Cultures around the world often fall victim to damaging, and untrue, stereotypes. Whether it be the “drunken Irish”, “the efficient Germans”, the “surrender-loving French” or the “Deep-South American redneck”, stereotypes like these are still pervasive in the media and dominate cultural representation. The Prime Minister of Australia, Tony Abbot, recently offended a great many Irish men and women by saying that “anyone who cares to come a party” should have a “a Guinness, or two, or maybe even three” as part of his St. Patricks day message earlier this year. Former Top Gear presenter, Jeremy Clarkson, is a specialist in perpetuating national stereotypes, single-handedly offending the entire nations of India (“This is perfect for India because everyone who comes here gets the trots”) and Mexico (“at the Mexican embassy, the ambassador is going to be sitting there with a remote control like this [snores]. They won’t complain, it’s fine”).
While certain stereotypes may contain grains of truth, at some point and time, many don’t stand up when put under any kind of scrutiny. A recent article in BBC News Magazine has suggested that the myth of British bad teeth is becoming well and truly redundant. Most would say that the types of stereotypes mentioned above may be harmless but the idea of British people having awful teeth is unflattering, at best. From Austin Powers to the Big Book of British Smiles to the British Bad Guy in Hollywood Films (see Mark Strong as the villain in Sherlock Holmes), the idea of Britons and bad teeth seem to go hand-in-hand in, particularly American, representations of British people.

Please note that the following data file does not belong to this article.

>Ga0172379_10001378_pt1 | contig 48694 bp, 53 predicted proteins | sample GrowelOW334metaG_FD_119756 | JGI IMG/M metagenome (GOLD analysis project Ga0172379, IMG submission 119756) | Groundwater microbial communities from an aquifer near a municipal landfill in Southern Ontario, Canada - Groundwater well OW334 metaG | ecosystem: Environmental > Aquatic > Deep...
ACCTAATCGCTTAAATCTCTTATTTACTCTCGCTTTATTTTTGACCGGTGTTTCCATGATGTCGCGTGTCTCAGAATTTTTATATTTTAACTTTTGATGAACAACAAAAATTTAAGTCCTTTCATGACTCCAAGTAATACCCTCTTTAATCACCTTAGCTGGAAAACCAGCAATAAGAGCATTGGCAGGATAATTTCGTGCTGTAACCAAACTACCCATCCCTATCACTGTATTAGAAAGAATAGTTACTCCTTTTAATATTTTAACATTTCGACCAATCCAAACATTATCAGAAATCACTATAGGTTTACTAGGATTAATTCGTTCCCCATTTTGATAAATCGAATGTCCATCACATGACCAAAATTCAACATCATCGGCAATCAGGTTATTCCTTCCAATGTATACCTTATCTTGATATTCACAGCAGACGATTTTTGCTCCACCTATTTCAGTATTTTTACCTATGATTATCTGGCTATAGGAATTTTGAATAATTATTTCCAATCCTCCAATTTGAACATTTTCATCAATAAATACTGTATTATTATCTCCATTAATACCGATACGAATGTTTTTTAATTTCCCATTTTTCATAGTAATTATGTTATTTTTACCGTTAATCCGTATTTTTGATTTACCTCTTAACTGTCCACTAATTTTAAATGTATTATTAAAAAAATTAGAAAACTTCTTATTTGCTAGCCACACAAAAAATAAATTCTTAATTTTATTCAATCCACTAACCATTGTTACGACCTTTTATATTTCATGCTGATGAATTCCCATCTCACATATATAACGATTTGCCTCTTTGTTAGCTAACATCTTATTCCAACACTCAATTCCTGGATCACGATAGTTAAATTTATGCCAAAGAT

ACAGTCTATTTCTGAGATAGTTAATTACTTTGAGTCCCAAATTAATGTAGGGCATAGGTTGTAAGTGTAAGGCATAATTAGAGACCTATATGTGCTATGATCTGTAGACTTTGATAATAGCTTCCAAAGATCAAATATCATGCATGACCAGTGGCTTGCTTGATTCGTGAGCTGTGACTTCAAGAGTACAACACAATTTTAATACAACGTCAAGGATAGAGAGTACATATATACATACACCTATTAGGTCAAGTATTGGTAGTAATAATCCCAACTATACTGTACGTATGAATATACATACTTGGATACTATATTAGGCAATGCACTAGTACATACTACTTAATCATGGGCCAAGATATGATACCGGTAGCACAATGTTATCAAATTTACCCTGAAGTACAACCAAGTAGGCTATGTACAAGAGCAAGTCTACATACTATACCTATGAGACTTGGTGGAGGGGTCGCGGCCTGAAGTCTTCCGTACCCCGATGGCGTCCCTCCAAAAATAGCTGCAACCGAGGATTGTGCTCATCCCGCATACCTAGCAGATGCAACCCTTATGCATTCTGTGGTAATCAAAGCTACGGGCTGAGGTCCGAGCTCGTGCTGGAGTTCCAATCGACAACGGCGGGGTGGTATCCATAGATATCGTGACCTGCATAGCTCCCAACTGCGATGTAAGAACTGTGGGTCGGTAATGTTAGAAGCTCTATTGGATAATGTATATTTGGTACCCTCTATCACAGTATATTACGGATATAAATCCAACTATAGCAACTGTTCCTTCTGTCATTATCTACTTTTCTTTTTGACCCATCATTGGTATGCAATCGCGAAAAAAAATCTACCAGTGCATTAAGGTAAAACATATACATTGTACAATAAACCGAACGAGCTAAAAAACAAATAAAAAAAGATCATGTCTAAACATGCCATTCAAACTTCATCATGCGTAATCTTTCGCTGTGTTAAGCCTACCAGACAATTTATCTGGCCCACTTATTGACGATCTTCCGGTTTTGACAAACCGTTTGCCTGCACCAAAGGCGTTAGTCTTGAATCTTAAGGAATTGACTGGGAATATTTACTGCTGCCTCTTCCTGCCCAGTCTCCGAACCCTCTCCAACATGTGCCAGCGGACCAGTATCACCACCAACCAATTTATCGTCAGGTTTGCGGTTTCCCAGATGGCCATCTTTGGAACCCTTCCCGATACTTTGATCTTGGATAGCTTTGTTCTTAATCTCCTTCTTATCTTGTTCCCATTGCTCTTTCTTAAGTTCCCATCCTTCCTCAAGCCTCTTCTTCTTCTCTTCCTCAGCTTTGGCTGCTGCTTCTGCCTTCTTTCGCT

The BBC article points to private UK spending on improving our teeth has increased sharply, reaching £1.86bn last year, up 27% since 2010. This rise of aesthetic and cosmetic dentistry in the UK in recent years lends weight to the idea that people are increasingly searching for the perfect smile, regardless of whether it requires minor adjustments or large-scale treatment. We are spending more and more for caring for our teeth, with a certain degree of focus on the American-style of aesthetically pleasing, perfectly straight and pearly white teeth. Manchester-based dentist, Lance Knight, believes that people in the UK are more interested in a “more natural look” compared to the dazzling American way, saying that approximately 90% of his patients just want an “improved smile” and not the reality-TV show pearly whites.
In the same way that the media creates and perpetuates these stereotypes, it can also begin to undo them. London dentist, Uchenna Okoye, said: “The media are now more aware of teeth and beauty pages now cover teeth and toothpastes, which years ago didn’t happen. Rightly or wrongly, we are appearance-driven and, as teeth have become more of a focus with makeover shows and celebrity news, people have become more interested – and naturally the health of their teeth as well as the appearance becomes a focus.” People in Britain may indeed be shifting towards wanting a more confident smile, but this preoccupation with improving our teeth goes further than that.
Issues surrounding oral health in the UK go beyond being simply an aesthetic issue. Research consistently points to the importance of oral health, and how it can affect our overall health in diseases like heart disease, prostatitis and diabetes. By taking better care of our teeth, the effects can be felt throughout our body. Not only does having healthy teeth increase our confidence, it could make us healthier too.